The Belt’s police force is making Illinois Rail Safety Week an important part of its tradition and commitment to community safety.
“It’s a combined effort, and it’s had a big impact on safety in the community,”
Members of the department participated in the Sept. 11-17 event with more than 300 state, local, county and railroad law enforcement agencies. The event’s organizers have praised Belt officers for being productive during the occasion even though they’re a smaller force.
“It was the best year by far,” Conoboy said.
Belt police focused on three locations and issued numerous warning citations during the weeklong event. At the busy intersection of 65th Street and Harlem Avenue, 19 warning citations were issued for stopping on the tracks and disobeying signals as a train approached. At 59th Street and Kenton Avenue, near Midway Airport, 45 warning citations were issued for stopping on tracks and trespassing. At 67th and Kenton Avenue, near Mariano Azuela Elementary School, 25 warning citations were issued for stopping on the tracks.
“It’s a combined effort, and it’s had a big impact on safety in the community.”
— Sergeant Gerald Conoby
In total, 89 tickets were issued, 777 fliers were distributed and 91 posters were hung in local businesses. That was 79 more posters than last year. Conoboy thanked Patrolman Ramon Ortiz for his efforts to engage the proprietors.
“It promotes positive relationships,” Conoboy said.
Belt police also distributed more than 300 promotional items, including key chains and fans. Conoboy boarded a CTA bus that was stopped at a crossing during the event to hand out key chains and offer those on board his safety message. Belt police also gave away bookmarks to children at the elementary school. Parents received Operation Lifesaver brochures.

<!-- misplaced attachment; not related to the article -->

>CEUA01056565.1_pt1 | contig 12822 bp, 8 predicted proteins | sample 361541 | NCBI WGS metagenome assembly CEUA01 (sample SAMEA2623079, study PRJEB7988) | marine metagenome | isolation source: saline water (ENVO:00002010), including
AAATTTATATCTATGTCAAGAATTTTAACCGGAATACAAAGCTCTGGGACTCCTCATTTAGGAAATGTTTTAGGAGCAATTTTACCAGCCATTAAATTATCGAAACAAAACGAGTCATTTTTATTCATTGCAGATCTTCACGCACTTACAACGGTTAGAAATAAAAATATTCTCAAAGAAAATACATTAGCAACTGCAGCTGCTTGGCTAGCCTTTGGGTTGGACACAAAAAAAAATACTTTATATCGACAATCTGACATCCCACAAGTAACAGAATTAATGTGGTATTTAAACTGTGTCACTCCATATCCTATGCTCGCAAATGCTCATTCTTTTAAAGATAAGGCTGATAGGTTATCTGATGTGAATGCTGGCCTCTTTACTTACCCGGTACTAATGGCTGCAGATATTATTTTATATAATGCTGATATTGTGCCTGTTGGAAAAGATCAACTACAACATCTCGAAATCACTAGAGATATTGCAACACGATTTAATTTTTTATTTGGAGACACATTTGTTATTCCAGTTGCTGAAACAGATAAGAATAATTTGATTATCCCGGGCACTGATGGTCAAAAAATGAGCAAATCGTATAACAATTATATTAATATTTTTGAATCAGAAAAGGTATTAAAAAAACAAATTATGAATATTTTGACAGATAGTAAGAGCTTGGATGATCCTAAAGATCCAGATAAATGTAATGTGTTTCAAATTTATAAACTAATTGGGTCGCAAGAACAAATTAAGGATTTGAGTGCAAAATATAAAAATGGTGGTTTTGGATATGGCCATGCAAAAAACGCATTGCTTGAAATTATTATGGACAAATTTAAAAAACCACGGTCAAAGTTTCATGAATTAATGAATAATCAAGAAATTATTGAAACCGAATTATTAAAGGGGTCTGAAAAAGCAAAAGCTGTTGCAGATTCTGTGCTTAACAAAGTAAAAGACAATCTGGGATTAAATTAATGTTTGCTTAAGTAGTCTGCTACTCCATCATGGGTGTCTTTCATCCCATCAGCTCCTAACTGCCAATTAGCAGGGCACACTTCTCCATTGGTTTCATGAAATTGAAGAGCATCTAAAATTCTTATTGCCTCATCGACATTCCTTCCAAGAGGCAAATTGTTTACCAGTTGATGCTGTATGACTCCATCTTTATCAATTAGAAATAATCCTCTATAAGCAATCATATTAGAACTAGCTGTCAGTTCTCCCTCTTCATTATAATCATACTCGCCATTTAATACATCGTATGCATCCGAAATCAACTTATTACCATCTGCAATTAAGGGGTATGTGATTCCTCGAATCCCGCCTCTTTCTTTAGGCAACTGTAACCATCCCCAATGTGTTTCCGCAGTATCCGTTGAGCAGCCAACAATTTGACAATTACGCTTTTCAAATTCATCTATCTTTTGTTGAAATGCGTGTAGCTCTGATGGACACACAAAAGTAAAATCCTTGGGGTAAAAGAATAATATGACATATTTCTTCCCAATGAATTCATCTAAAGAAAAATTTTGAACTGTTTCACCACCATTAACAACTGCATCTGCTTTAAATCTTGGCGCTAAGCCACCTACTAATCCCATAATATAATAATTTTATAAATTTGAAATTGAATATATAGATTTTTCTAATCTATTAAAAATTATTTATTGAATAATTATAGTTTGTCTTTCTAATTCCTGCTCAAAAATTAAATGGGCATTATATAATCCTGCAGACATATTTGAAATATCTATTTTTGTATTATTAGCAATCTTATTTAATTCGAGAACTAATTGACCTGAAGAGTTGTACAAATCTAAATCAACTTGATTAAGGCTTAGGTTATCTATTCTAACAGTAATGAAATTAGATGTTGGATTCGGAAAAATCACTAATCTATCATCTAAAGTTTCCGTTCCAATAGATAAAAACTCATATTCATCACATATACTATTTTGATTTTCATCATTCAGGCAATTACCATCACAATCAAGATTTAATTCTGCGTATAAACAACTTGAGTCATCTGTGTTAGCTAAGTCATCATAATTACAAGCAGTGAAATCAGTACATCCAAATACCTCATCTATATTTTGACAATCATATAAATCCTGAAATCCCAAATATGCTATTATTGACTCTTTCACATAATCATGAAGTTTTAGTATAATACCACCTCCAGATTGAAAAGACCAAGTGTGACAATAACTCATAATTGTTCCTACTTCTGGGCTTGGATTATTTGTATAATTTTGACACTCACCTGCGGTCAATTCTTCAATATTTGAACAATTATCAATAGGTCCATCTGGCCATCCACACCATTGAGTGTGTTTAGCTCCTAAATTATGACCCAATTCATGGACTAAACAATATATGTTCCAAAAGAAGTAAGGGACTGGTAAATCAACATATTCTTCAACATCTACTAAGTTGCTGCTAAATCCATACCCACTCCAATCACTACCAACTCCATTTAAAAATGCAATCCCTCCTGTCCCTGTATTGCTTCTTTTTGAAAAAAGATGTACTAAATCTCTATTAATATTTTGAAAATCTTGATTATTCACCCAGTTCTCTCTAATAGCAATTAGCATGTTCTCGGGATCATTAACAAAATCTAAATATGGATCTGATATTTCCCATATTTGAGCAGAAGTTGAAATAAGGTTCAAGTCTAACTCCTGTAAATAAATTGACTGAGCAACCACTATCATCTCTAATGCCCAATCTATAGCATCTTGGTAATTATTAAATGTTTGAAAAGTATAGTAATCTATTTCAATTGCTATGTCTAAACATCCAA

Calling the week an opportunity for meaningful community outreach, Conoboy said rail safety week is about education and correcting dangerous behaviors. Based on his observations, one of the leading factors in causing irresponsible behavior is impatience by motorists and pedestrians who are in a rush. Belt police have noted numerous pedestrians trespassing on railroad property to bypass the crossing at 59th Street and Kenton Avenue. At the 65th Street and Harlem Avenue crossing, motorists, anxious to avoid waiting for a train, misjudge traffic flow and get stuck on the tracks.
The response from people who were engaged during the week was excellent, according to Conoboy.
“When you take the time to explain things, people are receptive,” he said. “It’s all about saving lives.”
Belt police do a similar outreach event every month on their own.